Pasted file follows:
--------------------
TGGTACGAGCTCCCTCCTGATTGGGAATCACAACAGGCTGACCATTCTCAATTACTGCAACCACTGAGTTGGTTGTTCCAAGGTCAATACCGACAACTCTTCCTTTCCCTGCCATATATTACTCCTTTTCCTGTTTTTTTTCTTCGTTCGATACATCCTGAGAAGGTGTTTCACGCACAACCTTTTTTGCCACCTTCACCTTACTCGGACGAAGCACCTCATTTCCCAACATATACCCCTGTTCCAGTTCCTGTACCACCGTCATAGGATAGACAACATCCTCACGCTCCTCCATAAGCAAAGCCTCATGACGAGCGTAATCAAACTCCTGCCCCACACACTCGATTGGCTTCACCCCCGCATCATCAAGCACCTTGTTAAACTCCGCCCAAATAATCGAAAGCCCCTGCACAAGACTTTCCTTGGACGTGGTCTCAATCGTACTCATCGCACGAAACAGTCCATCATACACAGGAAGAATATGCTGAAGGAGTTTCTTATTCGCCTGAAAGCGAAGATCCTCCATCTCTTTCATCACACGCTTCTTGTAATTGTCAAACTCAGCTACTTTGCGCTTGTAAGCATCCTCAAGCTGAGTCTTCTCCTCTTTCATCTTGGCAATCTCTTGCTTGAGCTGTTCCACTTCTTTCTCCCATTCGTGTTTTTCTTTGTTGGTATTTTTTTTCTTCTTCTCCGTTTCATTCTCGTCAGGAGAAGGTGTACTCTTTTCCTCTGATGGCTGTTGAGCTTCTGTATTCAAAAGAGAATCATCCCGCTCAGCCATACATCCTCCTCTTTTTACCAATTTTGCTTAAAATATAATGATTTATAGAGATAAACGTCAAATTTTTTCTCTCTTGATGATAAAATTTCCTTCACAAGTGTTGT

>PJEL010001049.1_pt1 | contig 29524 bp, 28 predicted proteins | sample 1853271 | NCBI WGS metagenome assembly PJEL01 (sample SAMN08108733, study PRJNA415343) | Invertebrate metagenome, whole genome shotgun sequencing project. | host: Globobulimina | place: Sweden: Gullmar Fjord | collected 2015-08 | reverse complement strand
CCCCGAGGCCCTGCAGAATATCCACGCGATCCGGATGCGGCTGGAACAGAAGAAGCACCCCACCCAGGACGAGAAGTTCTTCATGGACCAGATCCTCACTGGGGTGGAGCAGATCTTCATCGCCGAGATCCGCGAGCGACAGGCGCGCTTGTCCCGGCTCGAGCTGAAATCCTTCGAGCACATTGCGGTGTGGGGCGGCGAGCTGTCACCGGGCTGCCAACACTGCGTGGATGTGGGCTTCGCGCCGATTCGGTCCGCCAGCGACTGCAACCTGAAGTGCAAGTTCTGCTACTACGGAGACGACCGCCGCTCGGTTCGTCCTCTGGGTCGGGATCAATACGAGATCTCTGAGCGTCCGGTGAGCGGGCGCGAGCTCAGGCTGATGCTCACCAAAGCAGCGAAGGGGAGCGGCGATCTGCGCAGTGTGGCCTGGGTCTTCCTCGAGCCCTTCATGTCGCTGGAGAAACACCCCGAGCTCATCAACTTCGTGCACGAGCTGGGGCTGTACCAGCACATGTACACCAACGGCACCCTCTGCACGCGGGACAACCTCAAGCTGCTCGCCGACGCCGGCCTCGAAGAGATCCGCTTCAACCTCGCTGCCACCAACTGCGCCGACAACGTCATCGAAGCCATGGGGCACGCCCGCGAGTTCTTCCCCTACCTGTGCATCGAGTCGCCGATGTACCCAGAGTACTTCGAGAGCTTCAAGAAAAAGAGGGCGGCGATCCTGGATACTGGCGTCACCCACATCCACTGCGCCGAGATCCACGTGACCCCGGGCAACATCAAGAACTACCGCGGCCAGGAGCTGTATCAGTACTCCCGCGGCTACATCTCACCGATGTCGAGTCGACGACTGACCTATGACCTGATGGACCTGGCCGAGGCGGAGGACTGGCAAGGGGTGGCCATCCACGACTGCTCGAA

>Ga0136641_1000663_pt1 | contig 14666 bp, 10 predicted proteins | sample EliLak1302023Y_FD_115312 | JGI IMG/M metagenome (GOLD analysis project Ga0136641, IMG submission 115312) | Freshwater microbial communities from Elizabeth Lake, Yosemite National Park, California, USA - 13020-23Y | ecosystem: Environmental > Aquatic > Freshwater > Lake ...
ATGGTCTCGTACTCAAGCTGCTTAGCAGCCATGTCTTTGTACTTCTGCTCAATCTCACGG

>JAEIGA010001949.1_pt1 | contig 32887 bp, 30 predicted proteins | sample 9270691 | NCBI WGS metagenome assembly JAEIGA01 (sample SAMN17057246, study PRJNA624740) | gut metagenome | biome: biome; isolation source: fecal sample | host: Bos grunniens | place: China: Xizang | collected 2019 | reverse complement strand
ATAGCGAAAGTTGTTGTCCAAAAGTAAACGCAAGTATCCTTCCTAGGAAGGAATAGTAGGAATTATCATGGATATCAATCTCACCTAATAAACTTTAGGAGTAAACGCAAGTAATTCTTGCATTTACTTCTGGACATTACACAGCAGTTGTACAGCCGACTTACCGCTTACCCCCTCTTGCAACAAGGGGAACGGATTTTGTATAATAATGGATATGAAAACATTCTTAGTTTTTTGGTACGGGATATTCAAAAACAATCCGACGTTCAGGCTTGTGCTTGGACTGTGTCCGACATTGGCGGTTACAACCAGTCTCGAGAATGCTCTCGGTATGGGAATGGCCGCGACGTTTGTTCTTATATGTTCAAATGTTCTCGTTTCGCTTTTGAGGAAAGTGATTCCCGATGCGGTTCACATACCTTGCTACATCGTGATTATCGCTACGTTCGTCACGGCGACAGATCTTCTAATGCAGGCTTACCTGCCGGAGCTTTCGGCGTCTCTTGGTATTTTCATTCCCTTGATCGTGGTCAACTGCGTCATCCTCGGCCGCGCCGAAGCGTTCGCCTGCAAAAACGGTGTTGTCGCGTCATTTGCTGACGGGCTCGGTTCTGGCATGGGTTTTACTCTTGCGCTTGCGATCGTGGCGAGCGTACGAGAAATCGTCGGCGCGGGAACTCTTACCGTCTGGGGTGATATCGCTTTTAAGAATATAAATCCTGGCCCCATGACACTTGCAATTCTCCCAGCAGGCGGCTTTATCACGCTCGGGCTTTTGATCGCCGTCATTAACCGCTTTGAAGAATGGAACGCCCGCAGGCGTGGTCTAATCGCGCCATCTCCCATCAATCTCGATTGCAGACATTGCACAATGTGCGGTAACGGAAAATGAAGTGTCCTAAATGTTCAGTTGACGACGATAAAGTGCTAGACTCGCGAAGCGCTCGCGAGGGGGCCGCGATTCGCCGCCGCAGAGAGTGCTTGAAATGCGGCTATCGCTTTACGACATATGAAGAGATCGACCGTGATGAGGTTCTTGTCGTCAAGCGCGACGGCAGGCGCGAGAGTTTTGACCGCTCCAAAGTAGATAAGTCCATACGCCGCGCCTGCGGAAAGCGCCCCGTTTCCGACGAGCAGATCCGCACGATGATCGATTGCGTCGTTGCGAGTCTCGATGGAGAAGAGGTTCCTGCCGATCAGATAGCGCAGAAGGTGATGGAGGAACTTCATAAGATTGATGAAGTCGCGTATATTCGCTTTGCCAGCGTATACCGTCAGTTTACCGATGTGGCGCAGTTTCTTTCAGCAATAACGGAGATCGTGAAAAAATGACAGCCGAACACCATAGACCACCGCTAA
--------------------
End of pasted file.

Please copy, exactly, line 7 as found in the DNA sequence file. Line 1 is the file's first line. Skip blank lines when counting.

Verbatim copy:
ATAGCGAAAGTTGTTGTCCAAAAGTAAACGCAAGTATCCTTCCTAGGAAGGAATAGTAGGAATTATCATGGATATCAATCTCACCTAATAAACTTTAGGAGTAAACGCAAGTAATTCTTGCATTTACTTCTGGACATTACACAGCAGTTGTACAGCCGACTTACCGCTTACCCCCTCTTGCAACAAGGGGAACGGATTTTGTATAATAATGGATATGAAAACATTCTTAGTTTTTTGGTACGGGATATTCAAAAACAATCCGACGTTCAGGCTTGTGCTTGGACTGTGTCCGACATTGGCGGTTACAACCAGTCTCGAGAATGCTCTCGGTATGGGAATGGCCGCGACGTTTGTTCTTATATGTTCAAATGTTCTCGTTTCGCTTTTGAGGAAAGTGATTCCCGATGCGGTTCACATACCTTGCTACATCGTGATTATCGCTACGTTCGTCACGGCGACAGATCTTCTAATGCAGGCTTACCTGCCGGAGCTTTCGGCGTCTCTTGGTATTTTCATTCCCTTGATCGTGGTCAACTGCGTCATCCTCGGCCGCGCCGAAGCGTTCGCCTGCAAAAACGGTGTTGTCGCGTCATTTGCTGACGGGCTCGGTTCTGGCATGGGTTTTACTCTTGCGCTTGCGATCGTGGCGAGCGTACGAGAAATCGTCGGCGCGGGAACTCTTACCGTCTGGGGTGATATCGCTTTTAAGAATATAAATCCTGGCCCCATGACACTTGCAATTCTCCCAGCAGGCGGCTTTATCACGCTCGGGCTTTTGATCGCCGTCATTAACCGCTTTGAAGAATGGAACGCCCGCAGGCGTGGTCTAATCGCGCCATCTCCCATCAATCTCGATTGCAGACATTGCACAATGTGCGGTAACGGAAAATGAAGTGTCCTAAATGTTCAGTTGACGACGATAAAGTGCTAGACTCGCGAAGCGCTCGCGAGGGGGCCGCGATTCGCCGCCGCAGAGAGTGCTTGAAATGCGGCTATCGCTTTACGACATATGAAGAGATCGACCGTGATGAGGTTCTTGTCGTCAAGCGCGACGGCAGGCGCGAGAGTTTTGACCGCTCCAAAGTAGATAAGTCCATACGCCGCGCCTGCGGAAAGCGCCCCGTTTCCGACGAGCAGATCCGCACGATGATCGATTGCGTCGTTGCGAGTCTCGATGGAGAAGAGGTTCCTGCCGATCAGATAGCGCAGAAGGTGATGGAGGAACTTCATAAGATTGATGAAGTCGCGTATATTCGCTTTGCCAGCGTATACCGTCAGTTTACCGATGTGGCGCAGTTTCTTTCAGCAATAACGGAGATCGTGAAAAAATGACAGCCGAACACCATAGACCACCGCTAA